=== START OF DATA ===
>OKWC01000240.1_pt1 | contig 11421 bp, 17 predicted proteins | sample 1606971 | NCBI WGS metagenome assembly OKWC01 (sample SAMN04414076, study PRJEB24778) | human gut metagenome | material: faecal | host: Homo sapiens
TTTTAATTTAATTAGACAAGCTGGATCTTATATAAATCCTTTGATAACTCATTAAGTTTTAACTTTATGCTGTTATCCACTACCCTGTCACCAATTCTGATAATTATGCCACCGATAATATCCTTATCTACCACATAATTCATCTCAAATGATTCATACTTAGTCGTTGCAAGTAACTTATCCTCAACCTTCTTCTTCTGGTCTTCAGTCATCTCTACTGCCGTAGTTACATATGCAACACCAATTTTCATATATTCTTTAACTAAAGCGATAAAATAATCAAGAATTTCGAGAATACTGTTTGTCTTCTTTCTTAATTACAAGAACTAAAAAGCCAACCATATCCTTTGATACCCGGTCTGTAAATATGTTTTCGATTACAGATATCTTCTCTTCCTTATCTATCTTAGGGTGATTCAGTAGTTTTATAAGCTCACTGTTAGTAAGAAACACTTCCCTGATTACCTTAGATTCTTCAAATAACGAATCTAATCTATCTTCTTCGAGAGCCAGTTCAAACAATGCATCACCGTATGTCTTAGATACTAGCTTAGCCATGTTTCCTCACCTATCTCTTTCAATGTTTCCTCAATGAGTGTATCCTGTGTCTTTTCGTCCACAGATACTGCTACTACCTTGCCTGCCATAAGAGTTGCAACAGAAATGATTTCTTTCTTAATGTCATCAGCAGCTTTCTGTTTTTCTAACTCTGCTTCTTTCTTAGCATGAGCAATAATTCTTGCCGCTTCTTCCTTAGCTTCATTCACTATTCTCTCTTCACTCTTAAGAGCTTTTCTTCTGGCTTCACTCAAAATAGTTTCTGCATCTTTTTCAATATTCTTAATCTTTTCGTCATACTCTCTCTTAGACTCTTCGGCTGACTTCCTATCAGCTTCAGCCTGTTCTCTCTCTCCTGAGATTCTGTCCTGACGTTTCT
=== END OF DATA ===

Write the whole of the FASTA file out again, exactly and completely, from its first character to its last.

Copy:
>OKWC01000240.1_pt1 | contig 11421 bp, 17 predicted proteins | sample 1606971 | NCBI WGS metagenome assembly OKWC01 (sample SAMN04414076, study PRJEB24778) | human gut metagenome | material: faecal | host: Homo sapiens
TTTTAATTTAATTAGACAAGCTGGATCTTATATAAATCCTTTGATAACTCATTAAGTTTTAACTTTATGCTGTTATCCACTACCCTGTCACCAATTCTGATAATTATGCCACCGATAATATCCTTATCTACCACATAATTCATCTCAAATGATTCATACTTAGTCGTTGCAAGTAACTTATCCTCAACCTTCTTCTTCTGGTCTTCAGTCATCTCTACTGCCGTAGTTACATATGCAACACCAATTTTCATATATTCTTTAACTAAAGCGATAAAATAATCAAGAATTTCGAGAATACTGTTTGTCTTCTTTCTTAATTACAAGAACTAAAAAGCCAACCATATCCTTTGATACCCGGTCTGTAAATATGTTTTCGATTACAGATATCTTCTCTTCCTTATCTATCTTAGGGTGATTCAGTAGTTTTATAAGCTCACTGTTAGTAAGAAACACTTCCCTGATTACCTTAGATTCTTCAAATAACGAATCTAATCTATCTTCTTCGAGAGCCAGTTCAAACAATGCATCACCGTATGTCTTAGATACTAGCTTAGCCATGTTTCCTCACCTATCTCTTTCAATGTTTCCTCAATGAGTGTATCCTGTGTCTTTTCGTCCACAGATACTGCTACTACCTTGCCTGCCATAAGAGTTGCAACAGAAATGATTTCTTTCTTAATGTCATCAGCAGCTTTCTGTTTTTCTAACTCTGCTTCTTTCTTAGCATGAGCAATAATTCTTGCCGCTTCTTCCTTAGCTTCATTCACTATTCTCTCTTCACTCTTAAGAGCTTTTCTTCTGGCTTCACTCAAAATAGTTTCTGCATCTTTTTCAATATTCTTAATCTTTTCGTCATACTCTCTCTTAGACTCTTCGGCTGACTTCCTATCAGCTTCAGCCTGTTCTCTCTCTCCTGAGATTCTGTCCTGACGTTTCT